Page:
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Aqualung/The Warlocks/Palo Alto/The Veils : London King's Cross Scala

...utterly disconcerting...

Aqualung/The Warlocks/Palo Alto/The Veils : London King's Cross Scala

Tonight's Scala line-up is an entirely pleasureable trip into musical schizophrenia. Sitting there right in the middle of a bill of gossamer soft pop thrills is the blackhearted Kenneth Anger nightmare-made-flesh of The Warlocks. First up, though are The Veils, who open the show with their Starsailor-style lullabies and gravel-voiced ballads, blanketing the crowd with cosily sad suburban mini-symphonies. They trade in music that is both big and mournful, but, crucially, pleasant enough to be played on the radio. It's a nifty trick and one continued by LA valley-types Palo Alto, who obviously pay daily homage to the early works of U2.





But for those of us who find earth music a little boring, Californian octet The Warlocks are more than happy to drag us aboard the drone-rock mothership for a trip to Saturn. Taking to the stage bathed in narcotic blue light, the band look suitably bored and unwell. Singer Bobby Hecksher stalks the stage like Jason Pierce leading an occult celebration of Los Angeles' seedy underbelly - with side orders of sleazy Hollywood glamour and drug psychosis in 'Moving And Shaking'. 'Song For Nico' is given an eerie tinge by the presence of tambourine-shaking keyboardist Laura Grisby, who's a dead ringer for the dead German idol. But by the time 'Shake The Dope Out''s diseased psychedelic drone arkestra rolls over, the crowd is owned, burnt and looted by the medicinal majick of the Warlocks.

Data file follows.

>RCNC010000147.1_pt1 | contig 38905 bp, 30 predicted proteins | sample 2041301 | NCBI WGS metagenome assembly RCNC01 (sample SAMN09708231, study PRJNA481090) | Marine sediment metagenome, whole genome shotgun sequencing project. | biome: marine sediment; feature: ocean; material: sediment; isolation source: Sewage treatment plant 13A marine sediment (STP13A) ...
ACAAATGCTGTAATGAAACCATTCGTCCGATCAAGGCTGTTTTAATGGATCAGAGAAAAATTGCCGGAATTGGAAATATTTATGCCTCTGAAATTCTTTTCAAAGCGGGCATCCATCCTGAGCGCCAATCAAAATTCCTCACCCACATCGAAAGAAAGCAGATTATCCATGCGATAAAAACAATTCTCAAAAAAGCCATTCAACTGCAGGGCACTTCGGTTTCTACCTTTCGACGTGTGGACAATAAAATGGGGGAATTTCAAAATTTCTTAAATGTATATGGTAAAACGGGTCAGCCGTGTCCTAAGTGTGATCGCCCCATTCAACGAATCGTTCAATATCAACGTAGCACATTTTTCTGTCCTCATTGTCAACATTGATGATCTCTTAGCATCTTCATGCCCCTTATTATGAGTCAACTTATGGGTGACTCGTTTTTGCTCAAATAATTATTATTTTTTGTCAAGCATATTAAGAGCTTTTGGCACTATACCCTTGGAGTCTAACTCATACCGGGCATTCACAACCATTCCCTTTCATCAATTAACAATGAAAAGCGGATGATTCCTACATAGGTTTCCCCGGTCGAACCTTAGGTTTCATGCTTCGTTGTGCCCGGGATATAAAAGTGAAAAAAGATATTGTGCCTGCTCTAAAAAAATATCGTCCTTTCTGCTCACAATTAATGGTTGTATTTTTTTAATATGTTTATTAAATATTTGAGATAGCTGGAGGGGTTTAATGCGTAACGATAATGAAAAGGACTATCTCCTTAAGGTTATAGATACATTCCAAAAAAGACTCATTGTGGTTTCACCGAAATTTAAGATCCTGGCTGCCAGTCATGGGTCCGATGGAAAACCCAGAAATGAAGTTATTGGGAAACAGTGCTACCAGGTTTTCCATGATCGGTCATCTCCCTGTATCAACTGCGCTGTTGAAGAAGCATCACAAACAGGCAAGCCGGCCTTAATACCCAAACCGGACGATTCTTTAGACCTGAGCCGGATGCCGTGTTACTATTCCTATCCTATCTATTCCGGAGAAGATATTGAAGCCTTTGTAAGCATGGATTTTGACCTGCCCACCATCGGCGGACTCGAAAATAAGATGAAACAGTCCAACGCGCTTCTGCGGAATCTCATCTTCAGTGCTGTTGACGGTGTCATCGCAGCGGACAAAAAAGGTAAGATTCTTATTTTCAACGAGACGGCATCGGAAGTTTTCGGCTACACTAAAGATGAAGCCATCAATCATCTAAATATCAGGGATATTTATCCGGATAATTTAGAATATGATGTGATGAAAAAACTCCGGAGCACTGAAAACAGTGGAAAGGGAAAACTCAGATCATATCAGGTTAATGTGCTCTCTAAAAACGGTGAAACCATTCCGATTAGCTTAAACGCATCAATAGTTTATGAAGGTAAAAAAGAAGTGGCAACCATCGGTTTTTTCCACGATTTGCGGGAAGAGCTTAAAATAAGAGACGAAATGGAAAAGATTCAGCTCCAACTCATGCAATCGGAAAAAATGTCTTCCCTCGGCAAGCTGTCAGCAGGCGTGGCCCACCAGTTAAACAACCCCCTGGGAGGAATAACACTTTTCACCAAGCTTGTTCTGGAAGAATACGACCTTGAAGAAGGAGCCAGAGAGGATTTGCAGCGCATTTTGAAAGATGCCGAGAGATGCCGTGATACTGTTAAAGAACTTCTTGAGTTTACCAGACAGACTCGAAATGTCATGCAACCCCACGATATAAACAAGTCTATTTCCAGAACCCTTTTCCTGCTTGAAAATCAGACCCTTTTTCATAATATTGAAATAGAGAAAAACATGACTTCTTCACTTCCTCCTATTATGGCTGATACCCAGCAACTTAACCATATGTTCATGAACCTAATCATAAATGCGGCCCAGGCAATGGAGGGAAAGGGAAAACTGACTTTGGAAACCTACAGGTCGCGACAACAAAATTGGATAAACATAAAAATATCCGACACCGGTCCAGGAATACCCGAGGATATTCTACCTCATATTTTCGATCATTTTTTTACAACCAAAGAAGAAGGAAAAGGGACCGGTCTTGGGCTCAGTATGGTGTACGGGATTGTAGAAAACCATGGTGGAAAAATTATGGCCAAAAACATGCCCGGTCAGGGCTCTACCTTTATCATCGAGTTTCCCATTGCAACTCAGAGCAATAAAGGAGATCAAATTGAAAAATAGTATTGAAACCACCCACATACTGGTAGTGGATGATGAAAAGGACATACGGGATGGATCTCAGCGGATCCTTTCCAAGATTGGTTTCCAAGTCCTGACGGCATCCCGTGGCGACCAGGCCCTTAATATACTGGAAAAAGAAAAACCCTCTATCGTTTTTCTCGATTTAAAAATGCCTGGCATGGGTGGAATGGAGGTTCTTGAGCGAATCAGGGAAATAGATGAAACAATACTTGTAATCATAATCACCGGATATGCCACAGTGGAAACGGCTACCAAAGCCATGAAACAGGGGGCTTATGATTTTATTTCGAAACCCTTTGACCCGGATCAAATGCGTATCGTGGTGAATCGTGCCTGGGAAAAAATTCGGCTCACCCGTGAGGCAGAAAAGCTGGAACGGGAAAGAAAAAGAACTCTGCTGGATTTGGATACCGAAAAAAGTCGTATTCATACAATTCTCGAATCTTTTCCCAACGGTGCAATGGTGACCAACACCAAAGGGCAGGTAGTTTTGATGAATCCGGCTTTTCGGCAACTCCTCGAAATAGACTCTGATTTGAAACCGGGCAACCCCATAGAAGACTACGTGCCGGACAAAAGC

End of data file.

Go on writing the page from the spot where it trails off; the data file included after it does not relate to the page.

The night, however, is not quite over: what better way to cope with the comedown from The 'locks' musical maelstrom than with VW-loving AM rock staples Aqualung? Trading in soothing, piano-led balladry, Matt Hales starts with 'Strange And Beautiful', audaciously dispatching The One From The TV Ad early on. But the contrast between Aqualung's downy, goodnatured piano-pop and The Warlocks' spacey drug-rock is utterly disconcerting, leaving NME as confused and drained than a night spent with Michael Jackson.



Paul Brownell

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